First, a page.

Why no more than six icons in the dock? And why can’t the dock scroll? Infinidock fixes that oversight, allowing you to cram as many as ten icons into the visible dock—and then extends that by allowing you to scroll the dock back and forth so as to accommodate more. Yes, I know, scrolling kind of works against the purpose of the dock (to have certain icons always visible and accessible), but so long as you don’t go overboard, you can have all the apps you want more readily accessible than scrolling four screens to the right.
Mark Read ($1.99)
Apple failed to allow for multiple or all emails to be marked read in one action. Problem solved.
MultiIcon Mover (free)
A really stupid design decision by Apple was to make it so you have to drag individual icons across multiple screens, in what often feels like an endurance trial to see if you can keep your finger on the screen whilst trying to manipulate screen scrolling. MultiIcon Mover is what Apple obviously should have done: tap any number of icons on one screen, scroll to another screen, and hit the Home button. Presto: all selected icons move at once.
Sorry, but I hate that snapshot sound. Yes, I know pervs will use this to take inappropriate photos. I prefer not being treated like some sex offender while taking innocent photos in public. This replaces the shutter sound with a sound file of nothing.
You know how sometimes you tap your camera app and it takes ten seconds to open, making you completely miss the shot you wanted to take? Yeah, I hate that too. Quickshoot allows you to just double-tap the Camera app icon and it’ll take a photo without opening the app’s interface. I know, again, a tool for pervs. This one also has legitimate uses though.
SBSettings gives you control over a number of system processes. With a simply-called control palette, you can control brightness, toggle Bluetooth, Wifi, Data, and Location services, power off or reboot/respring the device, quit any open apps and free up memory. Plus, it allows you to customize what appears in the Status Bar, including IP Addresses and date & time options. Considered a must-have on almost tweak-list.
Springtomize 2 ($2.99)
Another must-have. Cydia has truckloads of themes, but if you would like to make many of the customizations some themes offer without all the extra baggage, Springtomize is a good way to do it. You can change animation speeds, app-to-app animation direction, and adjust screen colors; you can change the number of icons in the docks and turn on or off various dock graphic elements, like the shadow or tray; change the lockscreen; change icon properties such as jittering, badges, spacing, and sizing, as well as hiding things you don’t want (like the Newsstand); change how folders work; change how the App Switcher works; change what appears in the status bar; hide paging dots or remove limits on how many pages you can have; change icon label fonts and icon opacity; and change how the Notification Center works. Some of these could potentially replace other tweaks (like Iconoclasm or InfiniDock), or could be used in concert with them. In short, it does a lot.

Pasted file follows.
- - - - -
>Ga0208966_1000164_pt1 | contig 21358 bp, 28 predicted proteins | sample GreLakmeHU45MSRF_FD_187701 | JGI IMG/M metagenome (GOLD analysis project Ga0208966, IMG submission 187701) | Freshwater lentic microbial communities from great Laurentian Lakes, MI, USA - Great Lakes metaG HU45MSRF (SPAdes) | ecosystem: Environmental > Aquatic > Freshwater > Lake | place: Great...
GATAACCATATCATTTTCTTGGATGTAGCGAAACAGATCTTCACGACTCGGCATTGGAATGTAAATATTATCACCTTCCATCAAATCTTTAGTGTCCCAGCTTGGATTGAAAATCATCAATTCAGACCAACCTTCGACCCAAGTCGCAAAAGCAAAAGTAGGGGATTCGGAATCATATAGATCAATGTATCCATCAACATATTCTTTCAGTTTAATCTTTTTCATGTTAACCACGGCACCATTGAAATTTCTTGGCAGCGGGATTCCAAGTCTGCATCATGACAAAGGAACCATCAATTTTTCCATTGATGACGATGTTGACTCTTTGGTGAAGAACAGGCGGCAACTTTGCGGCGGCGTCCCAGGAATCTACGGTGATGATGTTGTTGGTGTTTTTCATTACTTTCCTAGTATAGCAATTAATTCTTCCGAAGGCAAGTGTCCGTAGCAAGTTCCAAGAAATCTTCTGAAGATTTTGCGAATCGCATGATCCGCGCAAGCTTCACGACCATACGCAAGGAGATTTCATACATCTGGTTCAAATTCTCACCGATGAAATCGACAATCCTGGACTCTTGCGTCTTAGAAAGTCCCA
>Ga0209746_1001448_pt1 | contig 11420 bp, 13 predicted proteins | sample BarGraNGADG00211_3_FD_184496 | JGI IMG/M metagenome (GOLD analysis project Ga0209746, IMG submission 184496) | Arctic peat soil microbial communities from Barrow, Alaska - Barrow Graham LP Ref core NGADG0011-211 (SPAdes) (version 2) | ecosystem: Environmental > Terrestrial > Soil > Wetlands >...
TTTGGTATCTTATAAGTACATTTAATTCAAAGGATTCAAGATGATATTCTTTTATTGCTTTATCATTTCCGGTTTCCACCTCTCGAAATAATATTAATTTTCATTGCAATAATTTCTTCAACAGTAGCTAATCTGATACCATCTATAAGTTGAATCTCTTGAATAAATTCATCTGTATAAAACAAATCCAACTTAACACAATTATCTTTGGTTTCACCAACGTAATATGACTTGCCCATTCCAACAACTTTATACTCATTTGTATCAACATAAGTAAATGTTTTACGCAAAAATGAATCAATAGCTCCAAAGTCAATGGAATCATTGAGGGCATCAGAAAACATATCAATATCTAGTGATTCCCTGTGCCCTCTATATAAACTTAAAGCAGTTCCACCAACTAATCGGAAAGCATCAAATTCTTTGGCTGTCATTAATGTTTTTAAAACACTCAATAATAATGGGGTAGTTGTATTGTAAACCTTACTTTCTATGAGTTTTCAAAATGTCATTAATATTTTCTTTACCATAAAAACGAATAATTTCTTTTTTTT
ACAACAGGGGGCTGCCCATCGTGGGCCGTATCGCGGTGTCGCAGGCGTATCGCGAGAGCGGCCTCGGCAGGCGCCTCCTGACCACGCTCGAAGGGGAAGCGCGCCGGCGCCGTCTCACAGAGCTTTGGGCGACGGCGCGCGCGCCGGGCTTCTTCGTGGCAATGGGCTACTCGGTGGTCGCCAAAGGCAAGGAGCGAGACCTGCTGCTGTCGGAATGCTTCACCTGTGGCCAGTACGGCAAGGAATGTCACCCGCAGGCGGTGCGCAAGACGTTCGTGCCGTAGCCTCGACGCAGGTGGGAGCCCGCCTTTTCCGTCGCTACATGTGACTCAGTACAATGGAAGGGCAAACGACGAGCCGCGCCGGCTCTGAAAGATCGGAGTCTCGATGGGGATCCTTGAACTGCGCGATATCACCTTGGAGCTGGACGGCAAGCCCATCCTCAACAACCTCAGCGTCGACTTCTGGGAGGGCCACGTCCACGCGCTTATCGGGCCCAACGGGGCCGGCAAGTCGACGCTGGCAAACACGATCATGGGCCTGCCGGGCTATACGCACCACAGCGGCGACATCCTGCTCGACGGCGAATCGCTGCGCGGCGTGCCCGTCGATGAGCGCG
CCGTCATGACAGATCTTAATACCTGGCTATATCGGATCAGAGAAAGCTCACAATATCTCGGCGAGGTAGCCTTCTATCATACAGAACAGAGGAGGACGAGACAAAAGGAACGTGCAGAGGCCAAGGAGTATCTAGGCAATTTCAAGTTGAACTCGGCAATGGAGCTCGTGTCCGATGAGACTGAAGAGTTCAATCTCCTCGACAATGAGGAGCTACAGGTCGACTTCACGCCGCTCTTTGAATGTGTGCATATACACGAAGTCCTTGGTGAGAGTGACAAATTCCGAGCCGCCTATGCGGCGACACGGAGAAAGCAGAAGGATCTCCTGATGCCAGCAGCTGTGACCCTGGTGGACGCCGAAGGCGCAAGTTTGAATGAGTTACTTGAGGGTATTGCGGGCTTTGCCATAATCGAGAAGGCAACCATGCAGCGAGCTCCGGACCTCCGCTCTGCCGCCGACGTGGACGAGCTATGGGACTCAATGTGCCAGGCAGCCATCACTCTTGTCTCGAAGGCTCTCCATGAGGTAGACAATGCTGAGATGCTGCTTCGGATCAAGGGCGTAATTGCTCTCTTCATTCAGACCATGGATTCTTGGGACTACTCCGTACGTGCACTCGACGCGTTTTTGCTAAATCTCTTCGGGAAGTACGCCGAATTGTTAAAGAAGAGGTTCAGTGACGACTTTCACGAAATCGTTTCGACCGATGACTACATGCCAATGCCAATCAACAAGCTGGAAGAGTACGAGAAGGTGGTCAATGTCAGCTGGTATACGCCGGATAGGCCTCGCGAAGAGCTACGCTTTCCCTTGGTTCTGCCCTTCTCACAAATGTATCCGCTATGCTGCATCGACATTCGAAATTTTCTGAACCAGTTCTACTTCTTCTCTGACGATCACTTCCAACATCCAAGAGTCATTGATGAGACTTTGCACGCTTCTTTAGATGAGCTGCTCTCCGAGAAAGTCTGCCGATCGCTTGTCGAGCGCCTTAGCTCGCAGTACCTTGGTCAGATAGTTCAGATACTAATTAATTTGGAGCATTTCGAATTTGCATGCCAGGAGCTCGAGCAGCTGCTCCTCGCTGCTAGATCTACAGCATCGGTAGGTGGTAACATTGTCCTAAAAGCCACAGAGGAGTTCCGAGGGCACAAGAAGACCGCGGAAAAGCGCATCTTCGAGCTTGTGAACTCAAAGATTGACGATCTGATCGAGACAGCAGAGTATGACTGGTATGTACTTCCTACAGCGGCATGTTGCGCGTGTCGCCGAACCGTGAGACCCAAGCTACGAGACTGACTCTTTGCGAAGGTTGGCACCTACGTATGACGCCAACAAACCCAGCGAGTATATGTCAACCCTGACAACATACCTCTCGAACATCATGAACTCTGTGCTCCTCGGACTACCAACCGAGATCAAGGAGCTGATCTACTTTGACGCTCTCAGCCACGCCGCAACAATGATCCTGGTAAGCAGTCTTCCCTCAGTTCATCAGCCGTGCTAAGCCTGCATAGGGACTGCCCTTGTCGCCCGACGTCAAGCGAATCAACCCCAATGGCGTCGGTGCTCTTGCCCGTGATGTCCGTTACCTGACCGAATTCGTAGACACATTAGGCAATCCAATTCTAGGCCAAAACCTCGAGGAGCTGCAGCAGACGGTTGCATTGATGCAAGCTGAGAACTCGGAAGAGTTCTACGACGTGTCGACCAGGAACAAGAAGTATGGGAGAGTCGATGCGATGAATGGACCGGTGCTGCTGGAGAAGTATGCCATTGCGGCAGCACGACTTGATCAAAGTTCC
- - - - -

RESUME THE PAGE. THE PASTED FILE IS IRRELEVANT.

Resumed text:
For some reason, I could not find a way in Activator to directly change brightness with a single gesture. Usually you have to double-click the Home button to activate the App Switcher, then swipe left to get music, sound, and brightness controls, swipe to change the brightness, and then dismiss the App Switcher. I use my iPad at night a lot, and need a way to quickly change the brightness; this adds that feature to Activator.
With all of these tweaks for $18, I am able to do a lot more that I could before. Some are purely aesthetic (but let’s face it, the iPad is an aesthetic device), a lot are quite functional. The true test is, how much do you miss these things when you lose them? The answer for me: a lot. I will keep using 6.1.2 until a new jailbreak comes out (and dammit, of course 6.1.3 is when Apple updates Japanese maps.)
There are some other tweaks I like, but many are iPhone only, like Unfold, which provides a really cool way to open the lockscreen. There’s an App Switcher mod called Auxo ($1.99) which is usually lauded, but it’s for the iPhone only—not to mention, the screenshots it uses instead of icons are usually worthless, I prefer just the icons better. There’s a fantastic camera app called CameraTweak for just a dollar, but it’s iPhone only as well. NES solutions allow you to play classic arcade games like Donkey Kong.
A lot of people rave about BiteSMS (free). I have no idea why. My current SMS is fine; BiteSMS was just pissing me off. iFile is nice if you have a need for it, but I don’t. I tried another free app called f.lux, but it was too jarring and made Swipebright not work.
If you know of any other good iPad tweaks, let me know!